Sometimes when you eat, sleep and breathe something, it’s easy to forget the rest of the world doesn’t share your passion. That’s what it’s like to work at Armor; we’re so entrenched in providing secure cloud infrastructure that it can come as a jolt to realize other cloud providers aren’t nearly as obsessive or experienced as we are in protecting businesses and their data.

That happened to me last month watching the San Francisco Amazon Web Service Summit. Much of the content focused on performance, cost, and services. Yet security and risk management weren’t part of the conversation at all. As I listened to the presentation, I couldn’t help thinking that Amazon could have offered even more value by sharing plans for stronger security, especially as they are one of the top malware hosts. Instead they focused on typical features – a trend that’s all too typical in our industry. It was classic technology innovator’s behavior: build something cool but avoid the negative vibe that can sour enthusiasm, such as security threats and prevention.

Maybe you’re familiar with how this dynamic tends to play out with cloud providers. A provider will focus on hosting a great application that gets deployed rapidly and performs well. Building a great data center, well, that’s not such a top priority. Marketers will name-drop security on the company Web site, but they won’t (and can’t, since they’re not experts) provide an in-depth look at their security architecture. Instead they stress features like speed to deployment, performance and scalability.

In short, these providers have an insecurity complex – because they aren’t offering real security and they know it. To compensate, they divert attention away from the real message of security by focusing on cost and performance. This is an irresponsible sleight of hand, given that Gartner and other industry leaders have all identified security as the number one reason for enterprise’s failure to adopt the cloud.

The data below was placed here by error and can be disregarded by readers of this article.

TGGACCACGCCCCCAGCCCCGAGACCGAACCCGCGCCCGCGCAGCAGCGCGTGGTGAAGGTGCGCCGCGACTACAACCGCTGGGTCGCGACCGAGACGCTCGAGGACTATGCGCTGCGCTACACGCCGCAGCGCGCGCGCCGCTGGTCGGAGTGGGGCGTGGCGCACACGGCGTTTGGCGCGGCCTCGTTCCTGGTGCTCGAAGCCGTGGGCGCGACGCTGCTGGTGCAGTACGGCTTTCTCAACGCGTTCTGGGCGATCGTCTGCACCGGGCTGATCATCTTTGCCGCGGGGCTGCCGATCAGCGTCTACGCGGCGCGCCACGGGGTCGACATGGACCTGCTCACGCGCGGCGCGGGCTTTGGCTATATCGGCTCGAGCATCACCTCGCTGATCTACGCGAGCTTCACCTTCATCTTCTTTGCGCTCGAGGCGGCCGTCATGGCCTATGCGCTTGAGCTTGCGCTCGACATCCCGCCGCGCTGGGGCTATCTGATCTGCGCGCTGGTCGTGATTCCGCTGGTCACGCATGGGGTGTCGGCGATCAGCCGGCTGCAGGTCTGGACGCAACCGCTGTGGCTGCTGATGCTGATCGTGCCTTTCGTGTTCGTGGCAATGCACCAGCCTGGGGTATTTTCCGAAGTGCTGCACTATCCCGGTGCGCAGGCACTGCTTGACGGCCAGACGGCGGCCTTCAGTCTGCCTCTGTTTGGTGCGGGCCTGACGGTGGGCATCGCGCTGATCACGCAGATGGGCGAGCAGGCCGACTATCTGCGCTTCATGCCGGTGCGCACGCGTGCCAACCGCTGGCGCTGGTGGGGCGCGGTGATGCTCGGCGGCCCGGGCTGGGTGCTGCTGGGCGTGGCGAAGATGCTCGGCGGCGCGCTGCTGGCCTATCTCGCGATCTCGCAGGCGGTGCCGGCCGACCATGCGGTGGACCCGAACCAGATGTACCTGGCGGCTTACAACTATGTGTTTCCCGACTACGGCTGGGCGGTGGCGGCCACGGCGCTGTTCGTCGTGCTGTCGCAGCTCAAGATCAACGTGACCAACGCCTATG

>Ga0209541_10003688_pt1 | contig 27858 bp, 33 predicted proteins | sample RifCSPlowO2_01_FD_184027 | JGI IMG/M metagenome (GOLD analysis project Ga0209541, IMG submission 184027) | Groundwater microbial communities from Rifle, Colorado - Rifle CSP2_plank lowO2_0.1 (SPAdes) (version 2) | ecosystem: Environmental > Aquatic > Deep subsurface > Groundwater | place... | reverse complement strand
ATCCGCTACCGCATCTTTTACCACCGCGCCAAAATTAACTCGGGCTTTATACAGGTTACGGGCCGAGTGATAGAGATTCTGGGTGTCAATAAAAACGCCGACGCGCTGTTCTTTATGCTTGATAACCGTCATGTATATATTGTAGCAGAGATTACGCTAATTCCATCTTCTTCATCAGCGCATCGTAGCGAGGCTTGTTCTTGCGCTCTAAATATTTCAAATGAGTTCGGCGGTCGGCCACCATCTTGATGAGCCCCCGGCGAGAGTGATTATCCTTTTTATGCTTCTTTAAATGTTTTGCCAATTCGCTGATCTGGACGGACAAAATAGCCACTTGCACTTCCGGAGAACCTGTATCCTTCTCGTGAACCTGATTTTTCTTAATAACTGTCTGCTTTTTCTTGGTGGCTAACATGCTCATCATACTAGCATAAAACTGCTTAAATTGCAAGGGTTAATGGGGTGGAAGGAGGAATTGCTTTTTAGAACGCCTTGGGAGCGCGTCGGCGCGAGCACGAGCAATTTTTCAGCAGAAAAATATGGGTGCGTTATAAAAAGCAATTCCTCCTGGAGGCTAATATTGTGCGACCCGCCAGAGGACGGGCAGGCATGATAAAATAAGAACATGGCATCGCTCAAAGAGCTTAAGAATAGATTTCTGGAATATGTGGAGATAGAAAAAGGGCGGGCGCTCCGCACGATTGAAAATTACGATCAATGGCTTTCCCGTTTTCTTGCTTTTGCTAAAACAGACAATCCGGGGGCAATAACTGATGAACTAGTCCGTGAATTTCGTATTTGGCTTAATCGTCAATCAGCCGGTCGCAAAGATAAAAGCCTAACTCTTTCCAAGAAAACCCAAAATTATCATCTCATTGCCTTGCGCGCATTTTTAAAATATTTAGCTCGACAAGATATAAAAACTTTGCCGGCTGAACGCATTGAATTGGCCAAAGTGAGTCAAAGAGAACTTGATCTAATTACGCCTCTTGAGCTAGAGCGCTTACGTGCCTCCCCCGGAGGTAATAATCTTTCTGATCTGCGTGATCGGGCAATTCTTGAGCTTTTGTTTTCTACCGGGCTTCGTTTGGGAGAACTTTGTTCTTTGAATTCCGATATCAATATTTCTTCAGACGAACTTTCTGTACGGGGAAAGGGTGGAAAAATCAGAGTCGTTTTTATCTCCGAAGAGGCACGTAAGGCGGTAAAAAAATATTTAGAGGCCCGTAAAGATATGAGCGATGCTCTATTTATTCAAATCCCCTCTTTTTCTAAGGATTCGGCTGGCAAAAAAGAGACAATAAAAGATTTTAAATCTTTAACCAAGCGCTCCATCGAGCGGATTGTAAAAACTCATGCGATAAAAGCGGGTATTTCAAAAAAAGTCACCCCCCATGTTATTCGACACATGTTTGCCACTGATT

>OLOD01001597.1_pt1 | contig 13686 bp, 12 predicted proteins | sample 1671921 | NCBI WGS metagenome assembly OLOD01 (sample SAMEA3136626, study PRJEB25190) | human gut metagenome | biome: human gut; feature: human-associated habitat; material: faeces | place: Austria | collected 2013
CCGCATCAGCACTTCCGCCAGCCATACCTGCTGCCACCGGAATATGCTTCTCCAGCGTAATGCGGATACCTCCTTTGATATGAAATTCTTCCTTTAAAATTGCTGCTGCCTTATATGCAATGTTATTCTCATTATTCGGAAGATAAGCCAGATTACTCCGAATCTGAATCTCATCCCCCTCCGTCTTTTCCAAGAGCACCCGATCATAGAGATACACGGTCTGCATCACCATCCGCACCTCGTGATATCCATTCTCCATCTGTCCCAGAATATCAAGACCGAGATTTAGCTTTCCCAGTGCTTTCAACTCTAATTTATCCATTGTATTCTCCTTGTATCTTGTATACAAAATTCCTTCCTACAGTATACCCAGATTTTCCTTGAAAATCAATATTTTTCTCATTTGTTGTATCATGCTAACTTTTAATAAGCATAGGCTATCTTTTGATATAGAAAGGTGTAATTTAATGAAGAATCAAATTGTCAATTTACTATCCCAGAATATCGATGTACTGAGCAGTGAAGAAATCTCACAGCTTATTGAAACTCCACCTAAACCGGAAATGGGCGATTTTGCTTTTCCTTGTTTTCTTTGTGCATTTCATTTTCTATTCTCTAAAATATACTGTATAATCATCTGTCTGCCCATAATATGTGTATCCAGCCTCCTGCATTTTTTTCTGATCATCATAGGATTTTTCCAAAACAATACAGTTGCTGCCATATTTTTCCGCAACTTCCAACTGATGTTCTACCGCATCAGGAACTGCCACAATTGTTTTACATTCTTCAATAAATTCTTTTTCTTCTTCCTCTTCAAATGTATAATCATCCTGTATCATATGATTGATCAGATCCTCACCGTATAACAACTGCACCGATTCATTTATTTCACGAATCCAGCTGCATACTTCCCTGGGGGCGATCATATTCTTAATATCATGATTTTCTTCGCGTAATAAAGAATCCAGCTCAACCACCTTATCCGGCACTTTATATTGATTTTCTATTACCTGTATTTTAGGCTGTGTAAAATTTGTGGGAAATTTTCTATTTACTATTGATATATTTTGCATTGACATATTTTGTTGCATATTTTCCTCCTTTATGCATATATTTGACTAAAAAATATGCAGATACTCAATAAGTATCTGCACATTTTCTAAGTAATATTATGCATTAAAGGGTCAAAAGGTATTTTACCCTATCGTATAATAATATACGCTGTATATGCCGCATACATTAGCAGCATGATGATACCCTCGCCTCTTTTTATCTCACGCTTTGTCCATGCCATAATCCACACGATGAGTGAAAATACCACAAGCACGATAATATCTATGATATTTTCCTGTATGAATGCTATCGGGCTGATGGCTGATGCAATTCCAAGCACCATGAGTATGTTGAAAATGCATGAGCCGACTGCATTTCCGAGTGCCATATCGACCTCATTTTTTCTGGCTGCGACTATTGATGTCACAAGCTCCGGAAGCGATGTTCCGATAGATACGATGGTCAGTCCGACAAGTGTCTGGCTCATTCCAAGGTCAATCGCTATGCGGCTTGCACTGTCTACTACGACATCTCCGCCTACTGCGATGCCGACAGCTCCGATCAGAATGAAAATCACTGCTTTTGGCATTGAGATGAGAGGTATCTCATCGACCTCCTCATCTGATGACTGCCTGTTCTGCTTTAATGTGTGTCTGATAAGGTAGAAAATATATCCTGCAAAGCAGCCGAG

So why don’t these providers evolve? Two primary reasons. Their clouds were constructed with inadequate security before the industry realized the full importance of it, and now they don’t want to accept the responsibility of correcting their inadequacy. Instead they try to distract customers and drive the message in another direction.

Now don’t get me wrong; talking about cost and performance has a place in the cloud marketplace. But security and compliance are just as critical in building a strong infrastructure. This is, after all, a world where 78 percent of organizations have experienced a breach in the last two years. The criminal world is growing more relentless and sophisticated by the day. We need to be just as ruthless and advanced in our security – so let’s talk about how today’s cloud providers need to adapt.

Answer me this: would you bet your own money that the provider of the future will resemble the provider of today? With the security threats and data breaches that occur regularly, how can they? The commodity, performance-driven cloud provider is a relic of the past. Tomorrow’s provider will make security the top priority while delivering performance as well.

This is something Armor is delivering right now. From our orchestration layer that we built from the ground up with security embedded throughout to our higher standard on service-level agreements, we know how to build the safest and highest-performing cloud around. Just ask our customers.

We also understand the fallacy of the “good enough” approach to security. This mindset has taken hold in the industry and it’s fundamentally wrong. There’s no such thing as a cloud being partly secure or 90 percent secure – a cloud is 100 percent secure or it is insecure. Any loopholes or vulnerabilities are the very definition of insecurity. That’s why we go beyond other providers’ definitions of security to ensure all of our customers are completely, 100 percent protected.

In short, we’re continuing our track record as a trailblazer to light the path for other providers. We understand the status quo just isn’t acceptable. It’s not enough in today’s world, and it definitely won’t be sufficient in tomorrow’s.

Call it Next Gen Cloud. Call it evolution. However you see it, it’s a safe bet that the industry calls for a new breed of provider who builds security into the cloud from the ground up. Yes, continuity, speed, mobility, data access and connectivity are staples of the cloud and always will be. But smart businesses who want to stay relevant are moving from a commodity mindset to a risk management-driven one – and, naturally, put security first.